Traditional data analysis is generally based on statistical analysis. Common statistical analysis methods include analysis of variance [11] and regression analysis [12] . Analysis of variance is a statistical method to test whether all the population mean is equal. It can be seen as an extension of t test. It studies the influence of variable types on dependent variables, such as whether they are related or not. The method is used to determine whether the independent variable has a significant effect on the dependent variable by examining whether the mean of each data set is equal.

In the statistical analysis of the data, there are a large number of variables changes with another variable situation, the corresponding change causal often cannot use mathematical formulas to describe, only through the statistical work to a large number of observation data to find the relationship and rules between them. Regression analysis is the usual method for solving this problem.

By reducing the influence of outliers, the observation data are analyzed, calculated and summarized in a quantitative perspective [13] . Most of the recent work on spatial data has used various clustering techniques due to the nature of the data. Clustering is the partitioning of a given set of data into several disjoint subsets in a multidimensional space. The process does not depend on the prior information about the class attributes of the data, and considers only the characteristic attributes of the data itself as well as the correlation (measurement or similarity) between the data [14] . The main task of clustering algorithm is to group the data set according to the principle of “intra class similarity” and “class dissimilarity”. The concise and intuitive method is that each class of data is sufficiently close to one of the representative points or core points of the class, and at the same time away from the representative points or core points of other classes, which are generally referred to as clustering centers. Typical algorithms include average link [15] , K-means algorithm [16] , and K-medoids algorithm [17] . The average link and the K-means algorithm are all represented by the mean value. In contrast, the K-means algorithm has lower computational complexity. Since the average value is easily affected by outliers or noises, the K-medoids algorithm selects the smallest data from each class as the clustering center. This improves the robustness of noise points and outliers, but also increases computational complexity and is not suitable for large-scale data. Kaufman and Ng introduced random sampling techniques, and successively proposed Clara [17] and Clarans algorithm [18] , which overcome the complexity of the K-medoids algorithm, and make it suitable for large-scale data.

As a result, we can see that most of the analysis results are monotonic, abstract, and non-visual data reports. The limitation is that it can only show the statistical results in a certain range, but lack the dynamic analysis of the regionally spatial information. Especially, the result is poor granularity, low efficiency when faces of large amounts of data. Data analysts can only rely on personal experience and memory to infer. It is not conducive to the development of missing children big data exploration and knowledge discovery. Visual analysis is an analysis method for large scale, dynamic, fuzzy and uncertain data. Its advantage is that the abstract data can be transformed into vivid visual images, which can fully mobilize the subjective ability of people in the aspects of perception, cognition, insight, judgment, summary, decision-making and so on [19] . In this paper, we will use the spatial data mining technology, visualization technology and GIS technology to explore the geographical features of the missing children and its influencing factors by analyzing the spatial and temporal information in the form of the thematic map.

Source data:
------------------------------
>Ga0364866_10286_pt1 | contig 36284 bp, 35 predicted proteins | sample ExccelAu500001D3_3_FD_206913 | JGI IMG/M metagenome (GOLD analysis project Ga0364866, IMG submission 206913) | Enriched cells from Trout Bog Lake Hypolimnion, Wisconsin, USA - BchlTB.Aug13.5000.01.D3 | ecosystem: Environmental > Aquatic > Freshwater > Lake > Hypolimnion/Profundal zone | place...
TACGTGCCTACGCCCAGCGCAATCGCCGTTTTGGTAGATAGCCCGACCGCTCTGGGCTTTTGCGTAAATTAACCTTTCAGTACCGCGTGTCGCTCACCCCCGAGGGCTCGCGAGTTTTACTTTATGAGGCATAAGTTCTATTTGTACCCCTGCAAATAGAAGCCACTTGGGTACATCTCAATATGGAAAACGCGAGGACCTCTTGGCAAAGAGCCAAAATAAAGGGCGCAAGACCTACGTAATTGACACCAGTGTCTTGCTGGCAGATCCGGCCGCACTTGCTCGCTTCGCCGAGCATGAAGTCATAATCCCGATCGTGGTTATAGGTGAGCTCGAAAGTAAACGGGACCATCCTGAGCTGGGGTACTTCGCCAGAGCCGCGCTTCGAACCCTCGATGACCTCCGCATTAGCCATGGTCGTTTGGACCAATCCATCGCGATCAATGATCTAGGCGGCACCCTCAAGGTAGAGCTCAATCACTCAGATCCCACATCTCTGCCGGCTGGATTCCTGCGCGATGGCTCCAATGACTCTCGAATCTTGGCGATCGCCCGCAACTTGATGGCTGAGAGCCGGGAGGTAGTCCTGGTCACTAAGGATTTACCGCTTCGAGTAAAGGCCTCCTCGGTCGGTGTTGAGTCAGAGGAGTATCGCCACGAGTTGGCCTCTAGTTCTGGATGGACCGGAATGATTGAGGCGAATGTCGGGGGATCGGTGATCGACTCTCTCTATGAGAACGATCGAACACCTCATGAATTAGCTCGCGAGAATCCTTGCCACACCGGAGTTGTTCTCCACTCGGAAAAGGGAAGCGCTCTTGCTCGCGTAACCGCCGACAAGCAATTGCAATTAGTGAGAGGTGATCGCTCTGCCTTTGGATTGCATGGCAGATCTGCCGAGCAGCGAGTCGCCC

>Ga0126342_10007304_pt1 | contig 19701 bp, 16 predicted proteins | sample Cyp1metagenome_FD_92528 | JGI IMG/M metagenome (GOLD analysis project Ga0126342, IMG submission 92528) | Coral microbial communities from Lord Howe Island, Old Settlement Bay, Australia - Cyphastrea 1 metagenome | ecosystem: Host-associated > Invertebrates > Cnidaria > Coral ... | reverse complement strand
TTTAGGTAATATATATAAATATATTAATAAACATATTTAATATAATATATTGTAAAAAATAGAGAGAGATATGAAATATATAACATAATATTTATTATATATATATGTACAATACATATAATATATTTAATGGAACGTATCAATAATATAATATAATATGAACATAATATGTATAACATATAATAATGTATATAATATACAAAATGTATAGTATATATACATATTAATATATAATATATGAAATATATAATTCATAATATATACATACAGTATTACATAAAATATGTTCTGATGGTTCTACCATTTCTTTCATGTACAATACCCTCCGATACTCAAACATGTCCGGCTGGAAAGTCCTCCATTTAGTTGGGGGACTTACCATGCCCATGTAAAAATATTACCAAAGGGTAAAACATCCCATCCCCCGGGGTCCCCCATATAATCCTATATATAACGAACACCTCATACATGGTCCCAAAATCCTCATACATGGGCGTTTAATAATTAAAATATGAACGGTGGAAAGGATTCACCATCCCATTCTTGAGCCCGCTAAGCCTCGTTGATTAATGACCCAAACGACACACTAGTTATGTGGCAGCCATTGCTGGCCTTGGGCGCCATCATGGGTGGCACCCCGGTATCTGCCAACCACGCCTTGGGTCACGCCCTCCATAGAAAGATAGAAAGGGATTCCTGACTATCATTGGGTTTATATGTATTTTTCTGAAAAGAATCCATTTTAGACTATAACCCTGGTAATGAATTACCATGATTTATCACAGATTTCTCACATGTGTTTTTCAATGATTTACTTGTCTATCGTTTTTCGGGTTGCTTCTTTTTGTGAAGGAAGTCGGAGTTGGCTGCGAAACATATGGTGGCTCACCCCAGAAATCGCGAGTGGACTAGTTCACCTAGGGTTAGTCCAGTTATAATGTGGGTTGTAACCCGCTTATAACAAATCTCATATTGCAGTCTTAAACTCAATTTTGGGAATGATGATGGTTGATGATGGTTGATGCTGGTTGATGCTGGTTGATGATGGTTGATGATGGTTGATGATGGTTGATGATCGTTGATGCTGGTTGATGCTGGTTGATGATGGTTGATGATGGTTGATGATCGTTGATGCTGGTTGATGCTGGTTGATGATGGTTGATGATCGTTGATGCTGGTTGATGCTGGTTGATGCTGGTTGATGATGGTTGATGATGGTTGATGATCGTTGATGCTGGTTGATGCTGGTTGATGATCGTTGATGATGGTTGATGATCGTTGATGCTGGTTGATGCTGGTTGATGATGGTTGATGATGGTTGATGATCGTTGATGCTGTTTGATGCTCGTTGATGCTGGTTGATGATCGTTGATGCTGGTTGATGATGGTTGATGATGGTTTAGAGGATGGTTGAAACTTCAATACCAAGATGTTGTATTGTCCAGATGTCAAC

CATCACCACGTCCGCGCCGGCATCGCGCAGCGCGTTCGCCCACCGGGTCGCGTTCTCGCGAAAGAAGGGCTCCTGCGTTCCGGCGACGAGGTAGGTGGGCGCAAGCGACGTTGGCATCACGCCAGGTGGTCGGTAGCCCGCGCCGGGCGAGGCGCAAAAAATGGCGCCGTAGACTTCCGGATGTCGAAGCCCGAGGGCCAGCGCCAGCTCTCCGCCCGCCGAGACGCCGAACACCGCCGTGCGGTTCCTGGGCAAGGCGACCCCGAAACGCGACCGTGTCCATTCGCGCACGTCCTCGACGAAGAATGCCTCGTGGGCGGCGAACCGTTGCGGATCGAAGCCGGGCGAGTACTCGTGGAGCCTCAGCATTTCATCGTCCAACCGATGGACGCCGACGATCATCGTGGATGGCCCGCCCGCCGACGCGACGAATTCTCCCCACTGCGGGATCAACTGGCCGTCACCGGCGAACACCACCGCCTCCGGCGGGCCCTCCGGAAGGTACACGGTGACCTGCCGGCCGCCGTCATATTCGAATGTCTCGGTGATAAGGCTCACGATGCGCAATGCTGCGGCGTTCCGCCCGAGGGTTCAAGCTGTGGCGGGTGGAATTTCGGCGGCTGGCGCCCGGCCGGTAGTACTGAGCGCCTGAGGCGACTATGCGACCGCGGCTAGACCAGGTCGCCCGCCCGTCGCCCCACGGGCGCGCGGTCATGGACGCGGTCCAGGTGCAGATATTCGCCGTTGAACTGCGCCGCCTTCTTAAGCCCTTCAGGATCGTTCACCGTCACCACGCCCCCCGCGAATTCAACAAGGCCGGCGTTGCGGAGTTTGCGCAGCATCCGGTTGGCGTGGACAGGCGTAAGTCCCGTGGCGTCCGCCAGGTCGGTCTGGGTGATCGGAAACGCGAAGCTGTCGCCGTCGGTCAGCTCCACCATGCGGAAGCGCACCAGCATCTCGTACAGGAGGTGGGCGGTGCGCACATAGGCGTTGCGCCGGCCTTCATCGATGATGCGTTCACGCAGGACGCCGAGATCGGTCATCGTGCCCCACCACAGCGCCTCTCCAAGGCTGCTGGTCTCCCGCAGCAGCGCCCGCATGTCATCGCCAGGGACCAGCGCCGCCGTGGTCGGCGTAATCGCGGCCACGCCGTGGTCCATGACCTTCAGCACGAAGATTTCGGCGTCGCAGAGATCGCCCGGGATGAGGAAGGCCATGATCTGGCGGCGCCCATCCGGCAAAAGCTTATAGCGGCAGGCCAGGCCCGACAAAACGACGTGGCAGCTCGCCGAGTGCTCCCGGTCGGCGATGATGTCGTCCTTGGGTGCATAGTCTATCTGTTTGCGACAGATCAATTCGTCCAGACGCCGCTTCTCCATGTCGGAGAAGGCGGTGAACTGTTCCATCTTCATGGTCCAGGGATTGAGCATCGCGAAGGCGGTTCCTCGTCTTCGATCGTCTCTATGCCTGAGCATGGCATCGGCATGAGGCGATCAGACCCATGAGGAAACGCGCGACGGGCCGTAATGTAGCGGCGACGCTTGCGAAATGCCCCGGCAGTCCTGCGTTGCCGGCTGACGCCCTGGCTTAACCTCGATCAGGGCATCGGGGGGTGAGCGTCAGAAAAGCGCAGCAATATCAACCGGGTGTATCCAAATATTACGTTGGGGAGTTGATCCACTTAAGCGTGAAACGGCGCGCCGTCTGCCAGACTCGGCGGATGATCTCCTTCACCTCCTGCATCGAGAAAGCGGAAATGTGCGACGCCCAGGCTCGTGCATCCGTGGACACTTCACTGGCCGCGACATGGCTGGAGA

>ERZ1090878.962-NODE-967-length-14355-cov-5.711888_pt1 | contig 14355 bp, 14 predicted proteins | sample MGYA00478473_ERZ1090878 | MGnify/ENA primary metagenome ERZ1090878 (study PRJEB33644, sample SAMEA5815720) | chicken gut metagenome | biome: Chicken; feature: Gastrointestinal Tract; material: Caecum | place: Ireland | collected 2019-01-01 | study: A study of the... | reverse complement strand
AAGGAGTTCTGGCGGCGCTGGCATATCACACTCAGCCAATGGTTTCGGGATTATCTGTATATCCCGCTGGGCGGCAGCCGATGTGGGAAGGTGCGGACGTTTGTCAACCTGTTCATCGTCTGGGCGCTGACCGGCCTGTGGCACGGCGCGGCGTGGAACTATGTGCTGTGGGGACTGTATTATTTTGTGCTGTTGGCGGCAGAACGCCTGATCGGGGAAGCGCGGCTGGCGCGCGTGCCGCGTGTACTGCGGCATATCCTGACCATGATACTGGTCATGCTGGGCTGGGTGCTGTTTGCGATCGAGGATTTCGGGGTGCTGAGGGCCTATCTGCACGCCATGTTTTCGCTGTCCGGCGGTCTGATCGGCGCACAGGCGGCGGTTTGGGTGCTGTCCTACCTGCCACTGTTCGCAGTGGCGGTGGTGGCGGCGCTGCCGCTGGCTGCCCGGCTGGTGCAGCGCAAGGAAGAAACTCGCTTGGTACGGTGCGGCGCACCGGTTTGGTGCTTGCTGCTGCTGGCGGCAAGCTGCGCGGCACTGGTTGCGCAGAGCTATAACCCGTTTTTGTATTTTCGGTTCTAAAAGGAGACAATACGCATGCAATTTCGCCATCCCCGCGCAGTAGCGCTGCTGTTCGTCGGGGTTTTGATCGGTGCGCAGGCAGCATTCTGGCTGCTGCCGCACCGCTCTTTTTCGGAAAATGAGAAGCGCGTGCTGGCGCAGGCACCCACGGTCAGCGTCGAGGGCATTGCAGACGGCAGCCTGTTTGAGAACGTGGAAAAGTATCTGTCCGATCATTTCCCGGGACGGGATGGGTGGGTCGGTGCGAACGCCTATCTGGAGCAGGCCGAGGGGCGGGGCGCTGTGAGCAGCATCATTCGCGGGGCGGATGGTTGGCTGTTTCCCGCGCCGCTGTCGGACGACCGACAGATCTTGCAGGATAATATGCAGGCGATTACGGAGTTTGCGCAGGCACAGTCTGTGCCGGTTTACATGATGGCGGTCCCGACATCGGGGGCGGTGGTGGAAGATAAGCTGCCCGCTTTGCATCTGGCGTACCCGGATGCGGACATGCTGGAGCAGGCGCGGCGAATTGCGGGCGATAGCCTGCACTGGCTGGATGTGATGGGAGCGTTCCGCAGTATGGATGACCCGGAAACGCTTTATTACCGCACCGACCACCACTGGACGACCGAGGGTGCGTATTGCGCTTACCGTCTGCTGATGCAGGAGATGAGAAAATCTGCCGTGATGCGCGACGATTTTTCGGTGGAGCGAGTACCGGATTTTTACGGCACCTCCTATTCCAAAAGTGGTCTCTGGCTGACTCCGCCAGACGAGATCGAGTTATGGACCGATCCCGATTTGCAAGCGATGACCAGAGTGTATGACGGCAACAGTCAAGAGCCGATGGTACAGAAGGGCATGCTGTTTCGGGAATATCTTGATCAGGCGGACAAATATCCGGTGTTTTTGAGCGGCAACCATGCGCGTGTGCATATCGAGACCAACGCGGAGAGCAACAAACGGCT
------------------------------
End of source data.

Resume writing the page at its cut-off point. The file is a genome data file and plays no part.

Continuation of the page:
This paper is structured as follows: Section 1 describes the background of the Missing Children Mobile GIS Mutual Assistance System of China and its main functions. Section 2 gives the main idea of the fabrication of thermodynamic diagram and shows the results of the distribution of missing children in China and province regions. And then, we used method of variance analysis [11] and regression analysis [12] to explore the relationships among of population density and economic status of missing children. Finally, the conclusion of our study and the future outlook of our works and MCMAS are summarized in Section 3.

2. The Missing Children Mobile GIS Mutual Assistance System of China

2.1. System Introduction

The Missing Children Mobile GIS Mutual Assistance System of China (MCMAS) is an intelligent and efficient visualization platform for integration and sharing of missing children’s information and is launched by the team of teachers and students from Beijing University of Civil Engineering and Architecture in the year 2015. Based on analysis of actual problems during parents looking for missing children, we improve the single-mode-search to the public spatial-location-based multi-mode-search [20] . In contrast to previous approaches, we have increased public participation in helping families of missing children search for lost children. In order to achieve the spatially automatic tracking and efficient message feedback mechanism, the MCMAS mainly uses the technologies of face recognition, message accurately pushing and mobile internet time sequencing of map label, which greatly reduces the seeking time of missing children and improving the successful rescue rate [21] .

2.2. System Function